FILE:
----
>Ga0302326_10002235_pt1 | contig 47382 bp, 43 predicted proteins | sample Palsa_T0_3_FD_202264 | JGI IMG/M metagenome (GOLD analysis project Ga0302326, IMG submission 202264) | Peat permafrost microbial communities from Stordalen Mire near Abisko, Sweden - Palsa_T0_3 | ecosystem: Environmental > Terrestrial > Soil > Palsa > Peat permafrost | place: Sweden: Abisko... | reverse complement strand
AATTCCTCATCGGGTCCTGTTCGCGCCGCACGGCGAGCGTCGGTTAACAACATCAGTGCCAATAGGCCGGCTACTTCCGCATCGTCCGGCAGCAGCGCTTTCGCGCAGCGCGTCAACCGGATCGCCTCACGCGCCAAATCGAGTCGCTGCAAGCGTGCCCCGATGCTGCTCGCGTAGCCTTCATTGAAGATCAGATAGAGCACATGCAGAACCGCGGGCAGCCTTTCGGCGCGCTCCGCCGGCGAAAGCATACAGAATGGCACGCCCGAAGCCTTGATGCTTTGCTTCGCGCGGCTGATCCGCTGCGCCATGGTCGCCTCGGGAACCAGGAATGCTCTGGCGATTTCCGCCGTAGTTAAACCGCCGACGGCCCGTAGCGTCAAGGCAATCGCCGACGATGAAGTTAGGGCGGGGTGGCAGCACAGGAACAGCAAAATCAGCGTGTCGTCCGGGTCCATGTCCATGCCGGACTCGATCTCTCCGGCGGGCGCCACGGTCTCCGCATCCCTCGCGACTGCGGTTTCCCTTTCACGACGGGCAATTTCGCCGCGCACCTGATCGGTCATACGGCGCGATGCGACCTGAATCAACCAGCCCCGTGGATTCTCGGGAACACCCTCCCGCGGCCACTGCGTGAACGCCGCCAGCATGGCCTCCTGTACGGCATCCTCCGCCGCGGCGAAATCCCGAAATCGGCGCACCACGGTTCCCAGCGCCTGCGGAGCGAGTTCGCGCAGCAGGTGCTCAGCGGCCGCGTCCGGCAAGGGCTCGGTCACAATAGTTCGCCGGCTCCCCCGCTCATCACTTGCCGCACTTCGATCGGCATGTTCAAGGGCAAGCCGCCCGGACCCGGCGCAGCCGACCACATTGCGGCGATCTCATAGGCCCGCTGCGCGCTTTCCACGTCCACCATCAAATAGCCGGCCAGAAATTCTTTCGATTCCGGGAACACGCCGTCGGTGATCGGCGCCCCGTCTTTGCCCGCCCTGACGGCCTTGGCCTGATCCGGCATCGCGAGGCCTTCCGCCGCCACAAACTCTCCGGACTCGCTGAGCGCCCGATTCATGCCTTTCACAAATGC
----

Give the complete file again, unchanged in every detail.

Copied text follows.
>Ga0302326_10002235_pt1 | contig 47382 bp, 43 predicted proteins | sample Palsa_T0_3_FD_202264 | JGI IMG/M metagenome (GOLD analysis project Ga0302326, IMG submission 202264) | Peat permafrost microbial communities from Stordalen Mire near Abisko, Sweden - Palsa_T0_3 | ecosystem: Environmental > Terrestrial > Soil > Palsa > Peat permafrost | place: Sweden: Abisko... | reverse complement strand
AATTCCTCATCGGGTCCTGTTCGCGCCGCACGGCGAGCGTCGGTTAACAACATCAGTGCCAATAGGCCGGCTACTTCCGCATCGTCCGGCAGCAGCGCTTTCGCGCAGCGCGTCAACCGGATCGCCTCACGCGCCAAATCGAGTCGCTGCAAGCGTGCCCCGATGCTGCTCGCGTAGCCTTCATTGAAGATCAGATAGAGCACATGCAGAACCGCGGGCAGCCTTTCGGCGCGCTCCGCCGGCGAAAGCATACAGAATGGCACGCCCGAAGCCTTGATGCTTTGCTTCGCGCGGCTGATCCGCTGCGCCATGGTCGCCTCGGGAACCAGGAATGCTCTGGCGATTTCCGCCGTAGTTAAACCGCCGACGGCCCGTAGCGTCAAGGCAATCGCCGACGATGAAGTTAGGGCGGGGTGGCAGCACAGGAACAGCAAAATCAGCGTGTCGTCCGGGTCCATGTCCATGCCGGACTCGATCTCTCCGGCGGGCGCCACGGTCTCCGCATCCCTCGCGACTGCGGTTTCCCTTTCACGACGGGCAATTTCGCCGCGCACCTGATCGGTCATACGGCGCGATGCGACCTGAATCAACCAGCCCCGTGGATTCTCGGGAACACCCTCCCGCGGCCACTGCGTGAACGCCGCCAGCATGGCCTCCTGTACGGCATCCTCCGCCGCGGCGAAATCCCGAAATCGGCGCACCACGGTTCCCAGCGCCTGCGGAGCGAGTTCGCGCAGCAGGTGCTCAGCGGCCGCGTCCGGCAAGGGCTCGGTCACAATAGTTCGCCGGCTCCCCCGCTCATCACTTGCCGCACTTCGATCGGCATGTTCAAGGGCAAGCCGCCCGGACCCGGCGCAGCCGACCACATTGCGGCGATCTCATAGGCCCGCTGCGCGCTTTCCACGTCCACCATCAAATAGCCGGCCAGAAATTCTTTCGATTCCGGGAACACGCCGTCGGTGATCGGCGCCCCGTCTTTGCCCGCCCTGACGGCCTTGGCCTGATCCGGCATCGCGAGGCCTTCCGCCGCCACAAACTCTCCGGACTCGCTGAGCGCCCGATTCATGCCTTTCACAAATGC